I'll admit it: I never like suffering. Especially suffering I believe to be unjust.

As a Christian, my greatest desire should be to be like Christ; however, there's a large part of me that would prefer to skip the suffering part.

Still, it happens. Not to the world-saving extent, but it happens, and I have to concede that good things often come from the pain. But in the midst of it all, it's awful, and that's when I like to return to one of my favorite passages from George MacDonald's The Princess and Curdie. (You can read the story free via Project Gutenberg. Or borrow it from your local public library, an important and underrated resource.)

The excerpt loses something out of context, since it misses both the reason for the pain and the good that came from it, but I find the image of the rose fire helpful when the pain feels overwhelming.

The room was so large that, looking back, he could scarcely see the end at which he entered; but the other was only a few yards from him—and there he saw another wonder: on a huge hearth a great fire was burning, and the fire was a huge heap of roses, and yet it was fire. The smell of the roses filled the air, and the heat of the flames of them glowed upon his face. He turned an inquiring look upon the lady, and saw that she was now seated in an ancient chair, the legs of which were crusted with gems, but the upper part like a nest of daisies and moss and green grass.

"Curdie," she said in answer to his eyes, "you have stood more than one trial already, and have stood them well: now I am going to put you to a harder. Do you think you are prepared for it?"

"How can I tell, ma'am," he returned, "seeing I do not know what it is, or what preparation it needs? Judge me yourself, ma'am."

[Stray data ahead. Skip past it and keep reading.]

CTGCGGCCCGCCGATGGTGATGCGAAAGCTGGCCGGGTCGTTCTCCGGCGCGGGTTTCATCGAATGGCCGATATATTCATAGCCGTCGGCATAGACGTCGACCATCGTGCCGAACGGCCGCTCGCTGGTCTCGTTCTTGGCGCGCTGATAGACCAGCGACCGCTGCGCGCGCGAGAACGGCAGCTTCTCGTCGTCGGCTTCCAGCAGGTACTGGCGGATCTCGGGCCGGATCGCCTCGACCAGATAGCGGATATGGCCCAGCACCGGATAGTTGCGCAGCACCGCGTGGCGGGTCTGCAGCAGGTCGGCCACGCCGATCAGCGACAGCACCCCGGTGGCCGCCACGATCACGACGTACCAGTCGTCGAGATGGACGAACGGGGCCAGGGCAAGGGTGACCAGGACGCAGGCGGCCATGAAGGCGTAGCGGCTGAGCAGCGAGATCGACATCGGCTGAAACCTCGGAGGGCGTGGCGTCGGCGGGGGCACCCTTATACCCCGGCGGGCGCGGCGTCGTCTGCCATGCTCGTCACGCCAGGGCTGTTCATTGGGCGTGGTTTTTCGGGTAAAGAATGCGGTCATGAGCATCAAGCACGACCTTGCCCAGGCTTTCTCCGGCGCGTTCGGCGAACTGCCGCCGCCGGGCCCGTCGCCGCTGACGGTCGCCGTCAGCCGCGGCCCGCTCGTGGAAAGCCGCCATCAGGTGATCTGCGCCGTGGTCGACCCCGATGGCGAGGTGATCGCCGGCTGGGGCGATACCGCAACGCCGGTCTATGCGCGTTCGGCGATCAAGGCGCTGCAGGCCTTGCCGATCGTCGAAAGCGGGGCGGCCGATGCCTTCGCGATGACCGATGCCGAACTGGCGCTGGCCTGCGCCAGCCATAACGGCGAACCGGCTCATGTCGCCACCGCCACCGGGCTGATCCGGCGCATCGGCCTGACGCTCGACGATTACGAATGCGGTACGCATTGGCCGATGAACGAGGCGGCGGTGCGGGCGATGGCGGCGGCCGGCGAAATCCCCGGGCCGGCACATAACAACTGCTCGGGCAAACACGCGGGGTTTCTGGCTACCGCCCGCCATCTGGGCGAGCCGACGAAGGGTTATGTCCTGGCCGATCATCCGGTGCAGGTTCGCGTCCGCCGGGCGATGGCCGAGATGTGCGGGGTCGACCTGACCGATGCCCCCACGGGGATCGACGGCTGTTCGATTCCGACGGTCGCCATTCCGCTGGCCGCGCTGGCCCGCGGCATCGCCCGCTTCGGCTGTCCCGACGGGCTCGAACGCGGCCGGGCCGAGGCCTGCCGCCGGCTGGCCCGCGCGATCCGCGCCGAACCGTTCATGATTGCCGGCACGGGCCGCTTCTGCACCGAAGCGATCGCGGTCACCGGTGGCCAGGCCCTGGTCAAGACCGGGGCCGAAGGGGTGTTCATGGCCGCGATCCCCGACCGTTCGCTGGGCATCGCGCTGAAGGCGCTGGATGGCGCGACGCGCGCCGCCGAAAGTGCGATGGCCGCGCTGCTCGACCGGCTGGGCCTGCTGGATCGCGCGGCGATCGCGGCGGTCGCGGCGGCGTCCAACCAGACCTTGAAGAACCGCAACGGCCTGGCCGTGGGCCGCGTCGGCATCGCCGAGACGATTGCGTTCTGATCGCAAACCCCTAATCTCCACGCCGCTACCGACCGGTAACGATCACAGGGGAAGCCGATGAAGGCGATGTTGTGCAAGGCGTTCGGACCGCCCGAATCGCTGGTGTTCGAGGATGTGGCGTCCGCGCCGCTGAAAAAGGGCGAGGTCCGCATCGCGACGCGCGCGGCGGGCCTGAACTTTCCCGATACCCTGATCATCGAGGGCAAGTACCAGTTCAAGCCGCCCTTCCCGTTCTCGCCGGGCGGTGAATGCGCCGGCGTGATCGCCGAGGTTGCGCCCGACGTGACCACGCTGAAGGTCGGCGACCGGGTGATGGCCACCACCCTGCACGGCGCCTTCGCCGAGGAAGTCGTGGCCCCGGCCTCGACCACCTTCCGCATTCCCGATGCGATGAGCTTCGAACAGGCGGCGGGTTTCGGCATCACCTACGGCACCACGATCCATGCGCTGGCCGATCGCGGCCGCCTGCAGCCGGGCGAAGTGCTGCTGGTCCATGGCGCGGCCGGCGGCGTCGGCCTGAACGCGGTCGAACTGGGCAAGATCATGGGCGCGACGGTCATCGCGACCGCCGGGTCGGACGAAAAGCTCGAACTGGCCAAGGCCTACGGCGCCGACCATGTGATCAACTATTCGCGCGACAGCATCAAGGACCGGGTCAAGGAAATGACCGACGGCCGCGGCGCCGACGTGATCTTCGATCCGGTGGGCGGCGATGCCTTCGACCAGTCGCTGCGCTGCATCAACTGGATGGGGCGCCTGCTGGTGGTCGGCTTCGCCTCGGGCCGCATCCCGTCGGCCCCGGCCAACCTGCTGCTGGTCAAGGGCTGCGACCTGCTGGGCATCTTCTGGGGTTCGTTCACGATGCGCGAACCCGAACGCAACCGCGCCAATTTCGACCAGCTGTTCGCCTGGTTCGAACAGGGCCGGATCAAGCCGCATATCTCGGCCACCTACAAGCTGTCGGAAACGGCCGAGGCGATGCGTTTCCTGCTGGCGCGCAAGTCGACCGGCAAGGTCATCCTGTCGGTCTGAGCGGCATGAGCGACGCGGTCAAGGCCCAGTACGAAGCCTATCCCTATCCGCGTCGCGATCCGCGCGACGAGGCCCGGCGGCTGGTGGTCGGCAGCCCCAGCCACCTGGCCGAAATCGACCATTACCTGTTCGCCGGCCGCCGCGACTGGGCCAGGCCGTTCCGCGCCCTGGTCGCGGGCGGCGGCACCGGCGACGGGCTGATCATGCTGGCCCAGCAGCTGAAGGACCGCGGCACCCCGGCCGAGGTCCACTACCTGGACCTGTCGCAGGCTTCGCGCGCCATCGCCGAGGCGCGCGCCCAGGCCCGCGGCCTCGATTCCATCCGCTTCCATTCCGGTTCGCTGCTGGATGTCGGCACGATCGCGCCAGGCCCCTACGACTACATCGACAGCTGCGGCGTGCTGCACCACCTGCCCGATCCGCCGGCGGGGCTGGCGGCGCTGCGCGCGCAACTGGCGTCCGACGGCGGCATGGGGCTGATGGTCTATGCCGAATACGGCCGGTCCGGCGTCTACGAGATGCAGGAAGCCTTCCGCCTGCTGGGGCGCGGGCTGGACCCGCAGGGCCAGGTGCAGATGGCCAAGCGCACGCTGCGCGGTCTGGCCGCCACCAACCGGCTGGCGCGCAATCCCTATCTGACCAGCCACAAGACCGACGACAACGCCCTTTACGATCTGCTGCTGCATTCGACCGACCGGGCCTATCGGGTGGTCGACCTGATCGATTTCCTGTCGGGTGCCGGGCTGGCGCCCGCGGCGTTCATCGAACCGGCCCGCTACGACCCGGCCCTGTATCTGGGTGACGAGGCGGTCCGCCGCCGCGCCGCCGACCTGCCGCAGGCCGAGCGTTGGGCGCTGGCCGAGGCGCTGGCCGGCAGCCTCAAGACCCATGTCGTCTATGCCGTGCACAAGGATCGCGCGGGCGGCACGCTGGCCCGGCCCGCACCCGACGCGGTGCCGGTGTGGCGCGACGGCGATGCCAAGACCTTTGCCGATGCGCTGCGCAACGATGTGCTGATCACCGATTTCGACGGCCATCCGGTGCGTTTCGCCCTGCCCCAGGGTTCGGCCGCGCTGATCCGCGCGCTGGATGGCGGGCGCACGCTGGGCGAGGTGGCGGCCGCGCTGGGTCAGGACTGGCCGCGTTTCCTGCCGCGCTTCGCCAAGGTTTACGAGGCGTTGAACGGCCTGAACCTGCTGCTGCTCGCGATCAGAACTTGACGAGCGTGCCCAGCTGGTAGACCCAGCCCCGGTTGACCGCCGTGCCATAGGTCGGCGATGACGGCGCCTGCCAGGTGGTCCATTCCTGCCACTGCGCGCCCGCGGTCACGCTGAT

"It needs only trust and obedience," answered the lady.

"I dare not say anything, ma'am. If you think me fit, command me."

"It will hurt you terribly, Curdie, but that will be all; no real hurt but much good will come to you from it."

Curdie made no answer but stood gazing with parted lips in the lady's face.

"Go and thrust both your hands into that fire," she said quickly, almost hurriedly.

Curdie dared not stop to think. It was much too terrible to think about. He rushed to the fire, and thrust both of his hands right into the middle of the heap of flaming roses, and his arms halfway up to the elbows. And it did hurt! But he did not draw them back. He held the pain as if it were a thing that would kill him if he let it go—as indeed it would have done. He was in terrible fear lest it should conquer him.

But when it had risen to the pitch that he thought he could bear it no longer, it began to fall again, and went on growing less and less until by contrast with its former severity it had become rather pleasant. At last it ceased altogether, and Curdie thought his hands must be burned to cinders if not ashes, for he did not feel them at all. The princess told him to take them out and look at them. He did so, and found that all that was gone of them was the rough, hard skin; they were white and smooth like the princess's.

 "Come to me," she said. He obeyed and saw, to his surprise, that her face looked as if she had been weeping.

"Oh, Princess! What is the matter?" he cried. "Did I make a noise and vex you?"

"No, Curdie, she answered; "but it was very bad."

"Did you feel it too then?"

"Of course I did. But now it is over, and all is well."

Posted by sursumcorda on Saturday, October 23, 2021 at 11:10 am | Edit
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